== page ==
Biden’s answer in Tokyo further fueled this tension. While welcomed by Taiwan, Biden’s statement was met with outrage in China. “We deplore and reject the US’ remarks … The Taiwan issue is purely China’s internal affair, which won’t stand for any foreign interference,” expressed Chinese foreign ministry spokesperson Wang Wenbin.
Although it was retracted, Biden’s declaration is worrying because it explicitly commits American forces to the defence of Taiwan, something that possibly can, if this tension continues to escalate, drag the country into a war with a major power like China. It is here, when war is on the table, where ambiguity proves to be useful.
The U.S.’ Strategic Ambiguity
In recent history, the U.S. has not supported Taiwan’s independence, instead acknowledging under the One-China Policy that “there is but one China and Taiwan is part of China” and that the People’s Republic of China is “the sole legal government of China.”
This policy is at odds, however, with the Taiwan Relations Act, through which the U.S. holds unofficial relations with Taiwan and maintains its self-defence capability through arms sales. The Act also states that the U.S. will “maintain [its] capacity to resist any resort to force or other forms of coercion” that would threaten Taiwan’s security, but it provides no guarantee that it will commit its forces to defend the island.
The U.S. adopted what is referred to as “strategic ambiguity” in the 1970s to deter China from invading Taiwan, and Taiwan from declaring independence. But with the rising tension over Taiwan, it is unclear if the U.S. will directly intervene to defend the island or, as with Ukraine, just provide military support. Critics argue that this ambiguity could drive China to become more assertive about reunification and move forcefully to take Taiwan, something that is clearly seen in the deployment of warplanes into the island’s air defence zone. Hence, strategic ambiguity may no longer act as a sufficient deterrent, so should the U.S. abandon this policy?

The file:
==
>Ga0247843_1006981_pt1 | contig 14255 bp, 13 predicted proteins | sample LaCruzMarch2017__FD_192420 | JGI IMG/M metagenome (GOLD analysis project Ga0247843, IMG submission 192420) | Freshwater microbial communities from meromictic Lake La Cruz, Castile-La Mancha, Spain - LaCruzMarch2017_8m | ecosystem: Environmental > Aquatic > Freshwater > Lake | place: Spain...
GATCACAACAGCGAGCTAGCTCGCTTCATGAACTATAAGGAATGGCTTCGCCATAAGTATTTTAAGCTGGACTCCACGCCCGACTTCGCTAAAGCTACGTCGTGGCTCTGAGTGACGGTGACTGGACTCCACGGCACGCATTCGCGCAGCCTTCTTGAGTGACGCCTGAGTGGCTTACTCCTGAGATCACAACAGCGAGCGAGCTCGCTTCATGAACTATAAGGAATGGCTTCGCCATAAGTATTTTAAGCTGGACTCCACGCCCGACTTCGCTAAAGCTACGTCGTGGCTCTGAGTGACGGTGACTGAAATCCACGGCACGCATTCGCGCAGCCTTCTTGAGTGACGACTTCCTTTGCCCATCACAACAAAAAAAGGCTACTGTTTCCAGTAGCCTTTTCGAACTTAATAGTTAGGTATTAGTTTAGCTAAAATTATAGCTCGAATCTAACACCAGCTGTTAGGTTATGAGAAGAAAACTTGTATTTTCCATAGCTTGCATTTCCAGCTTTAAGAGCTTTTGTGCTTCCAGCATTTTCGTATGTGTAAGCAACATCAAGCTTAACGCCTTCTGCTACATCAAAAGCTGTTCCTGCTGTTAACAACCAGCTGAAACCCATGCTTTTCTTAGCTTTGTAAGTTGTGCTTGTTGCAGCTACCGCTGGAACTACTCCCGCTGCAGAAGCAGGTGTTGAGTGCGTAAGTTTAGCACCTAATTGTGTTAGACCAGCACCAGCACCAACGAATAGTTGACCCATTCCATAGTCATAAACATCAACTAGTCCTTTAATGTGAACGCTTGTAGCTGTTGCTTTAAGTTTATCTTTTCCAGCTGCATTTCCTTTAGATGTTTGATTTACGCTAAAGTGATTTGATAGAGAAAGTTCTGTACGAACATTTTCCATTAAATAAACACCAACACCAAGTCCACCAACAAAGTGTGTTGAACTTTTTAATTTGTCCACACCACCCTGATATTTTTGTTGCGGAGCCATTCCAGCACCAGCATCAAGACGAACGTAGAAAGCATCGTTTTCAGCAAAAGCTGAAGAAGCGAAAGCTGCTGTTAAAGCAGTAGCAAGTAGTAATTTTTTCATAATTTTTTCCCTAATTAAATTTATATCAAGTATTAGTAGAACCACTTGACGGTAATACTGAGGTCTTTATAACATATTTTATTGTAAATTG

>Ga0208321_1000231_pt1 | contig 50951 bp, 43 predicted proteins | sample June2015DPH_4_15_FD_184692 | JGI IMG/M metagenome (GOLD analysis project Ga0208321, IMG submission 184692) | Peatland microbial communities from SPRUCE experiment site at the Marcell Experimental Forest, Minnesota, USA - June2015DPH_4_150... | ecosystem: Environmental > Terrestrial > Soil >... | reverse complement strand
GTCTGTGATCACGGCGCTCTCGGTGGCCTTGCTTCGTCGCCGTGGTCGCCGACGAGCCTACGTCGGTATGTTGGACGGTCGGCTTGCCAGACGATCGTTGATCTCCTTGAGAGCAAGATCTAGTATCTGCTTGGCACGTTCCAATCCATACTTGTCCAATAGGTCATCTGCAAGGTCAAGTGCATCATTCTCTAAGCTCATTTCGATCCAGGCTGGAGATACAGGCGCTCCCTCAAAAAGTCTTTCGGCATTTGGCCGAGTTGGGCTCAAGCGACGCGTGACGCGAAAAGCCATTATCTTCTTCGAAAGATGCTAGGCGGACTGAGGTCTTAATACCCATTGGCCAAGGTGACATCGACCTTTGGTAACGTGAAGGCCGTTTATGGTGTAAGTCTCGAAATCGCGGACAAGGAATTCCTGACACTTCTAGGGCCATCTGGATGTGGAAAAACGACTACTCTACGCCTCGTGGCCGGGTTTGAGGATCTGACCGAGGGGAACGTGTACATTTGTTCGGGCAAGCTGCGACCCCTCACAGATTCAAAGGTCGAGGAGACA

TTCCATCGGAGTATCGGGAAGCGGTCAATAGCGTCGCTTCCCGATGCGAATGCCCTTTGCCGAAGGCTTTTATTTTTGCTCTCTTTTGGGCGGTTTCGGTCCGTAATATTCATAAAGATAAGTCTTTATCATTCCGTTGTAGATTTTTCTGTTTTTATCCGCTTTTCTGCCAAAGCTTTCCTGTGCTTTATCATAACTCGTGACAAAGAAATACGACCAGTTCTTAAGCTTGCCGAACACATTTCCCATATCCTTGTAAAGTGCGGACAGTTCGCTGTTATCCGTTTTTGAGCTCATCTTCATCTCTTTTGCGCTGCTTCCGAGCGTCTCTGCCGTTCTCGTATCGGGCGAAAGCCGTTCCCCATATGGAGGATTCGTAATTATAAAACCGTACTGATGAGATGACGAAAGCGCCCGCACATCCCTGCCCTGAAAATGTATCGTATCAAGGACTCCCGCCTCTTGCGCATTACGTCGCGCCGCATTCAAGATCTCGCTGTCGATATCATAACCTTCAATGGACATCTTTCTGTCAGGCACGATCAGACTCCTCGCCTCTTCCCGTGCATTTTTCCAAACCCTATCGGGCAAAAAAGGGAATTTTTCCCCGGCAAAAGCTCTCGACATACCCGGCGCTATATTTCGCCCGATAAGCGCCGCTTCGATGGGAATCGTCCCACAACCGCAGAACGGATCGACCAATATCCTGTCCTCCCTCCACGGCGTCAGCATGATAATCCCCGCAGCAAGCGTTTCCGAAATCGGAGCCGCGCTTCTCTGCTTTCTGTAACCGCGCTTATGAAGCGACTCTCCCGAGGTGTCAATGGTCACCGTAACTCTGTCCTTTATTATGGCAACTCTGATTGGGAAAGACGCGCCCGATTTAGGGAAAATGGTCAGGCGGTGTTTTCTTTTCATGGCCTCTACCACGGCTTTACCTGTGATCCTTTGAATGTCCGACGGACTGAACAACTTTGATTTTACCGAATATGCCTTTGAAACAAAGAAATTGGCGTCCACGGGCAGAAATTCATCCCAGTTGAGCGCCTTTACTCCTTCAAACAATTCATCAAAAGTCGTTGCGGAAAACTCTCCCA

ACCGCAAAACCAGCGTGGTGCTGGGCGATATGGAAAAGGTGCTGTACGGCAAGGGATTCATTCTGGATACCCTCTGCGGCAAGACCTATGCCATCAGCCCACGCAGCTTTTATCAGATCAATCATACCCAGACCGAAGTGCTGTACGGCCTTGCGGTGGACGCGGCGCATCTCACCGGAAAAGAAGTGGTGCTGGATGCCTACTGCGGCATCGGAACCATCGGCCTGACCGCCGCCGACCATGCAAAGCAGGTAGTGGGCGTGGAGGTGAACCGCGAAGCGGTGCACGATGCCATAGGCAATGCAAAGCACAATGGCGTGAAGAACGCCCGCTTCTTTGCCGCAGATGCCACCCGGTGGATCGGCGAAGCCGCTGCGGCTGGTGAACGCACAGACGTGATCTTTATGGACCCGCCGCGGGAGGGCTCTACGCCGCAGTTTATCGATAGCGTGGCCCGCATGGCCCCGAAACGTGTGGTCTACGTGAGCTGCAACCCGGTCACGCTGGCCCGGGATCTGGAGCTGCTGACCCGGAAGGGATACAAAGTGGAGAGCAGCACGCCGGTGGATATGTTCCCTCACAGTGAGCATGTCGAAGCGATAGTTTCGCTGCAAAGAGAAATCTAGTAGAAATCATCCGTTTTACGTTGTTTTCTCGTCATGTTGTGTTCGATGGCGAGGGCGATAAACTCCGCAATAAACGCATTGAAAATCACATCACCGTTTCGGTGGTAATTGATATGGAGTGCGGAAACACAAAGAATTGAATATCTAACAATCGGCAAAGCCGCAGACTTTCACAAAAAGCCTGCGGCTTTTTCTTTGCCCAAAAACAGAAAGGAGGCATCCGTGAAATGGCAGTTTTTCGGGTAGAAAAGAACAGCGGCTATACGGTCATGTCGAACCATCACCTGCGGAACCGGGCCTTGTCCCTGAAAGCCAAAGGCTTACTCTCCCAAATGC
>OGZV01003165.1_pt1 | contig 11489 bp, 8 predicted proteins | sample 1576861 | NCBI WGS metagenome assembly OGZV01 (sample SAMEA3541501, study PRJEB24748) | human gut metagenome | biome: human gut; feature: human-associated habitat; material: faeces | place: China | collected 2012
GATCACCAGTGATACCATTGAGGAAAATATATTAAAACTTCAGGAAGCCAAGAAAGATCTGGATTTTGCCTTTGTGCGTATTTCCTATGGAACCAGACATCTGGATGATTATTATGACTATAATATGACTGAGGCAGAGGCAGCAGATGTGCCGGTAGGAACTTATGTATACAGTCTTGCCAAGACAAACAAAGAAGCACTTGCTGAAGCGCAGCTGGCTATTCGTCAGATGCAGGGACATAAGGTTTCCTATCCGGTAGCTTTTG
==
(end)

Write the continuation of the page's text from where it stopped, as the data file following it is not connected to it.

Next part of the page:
Is it Time for More Clarity?
Some experts like Richard Hass and David Sacks, the president of and a research fellow at the Council of Foreign Relations respectively, advocate for a shift towards what they call “strategic clarity.” This policy makes it explicit that if China were to attack Taiwan, the U.S. would use all necessary means, including military force and economic sanctions, to defend the island.
For this strategy to succeed, the U.S. should make “sizable investments in [its] capabilities to enable a defense of Taiwan” and devote “diplomatic efforts that would signal to China the economic and political costs it would suffer if it acted aggressively,” argued Hass and Sacks.
Yet this policy, although clearer, is not necessarily deterring either. When the U.S. adopted strategic ambiguity, its military was stronger than China’s. Today, however, “China’s military is catching up with the U.S.” said Meredith Oyen, an expert on U.S.-China relations. China has the largest air force in the Asia-Pacific region, and the largest navy and fighting force in the world. Given these capabilities, strategic clarity might not be intimidating for China, but rather provocative.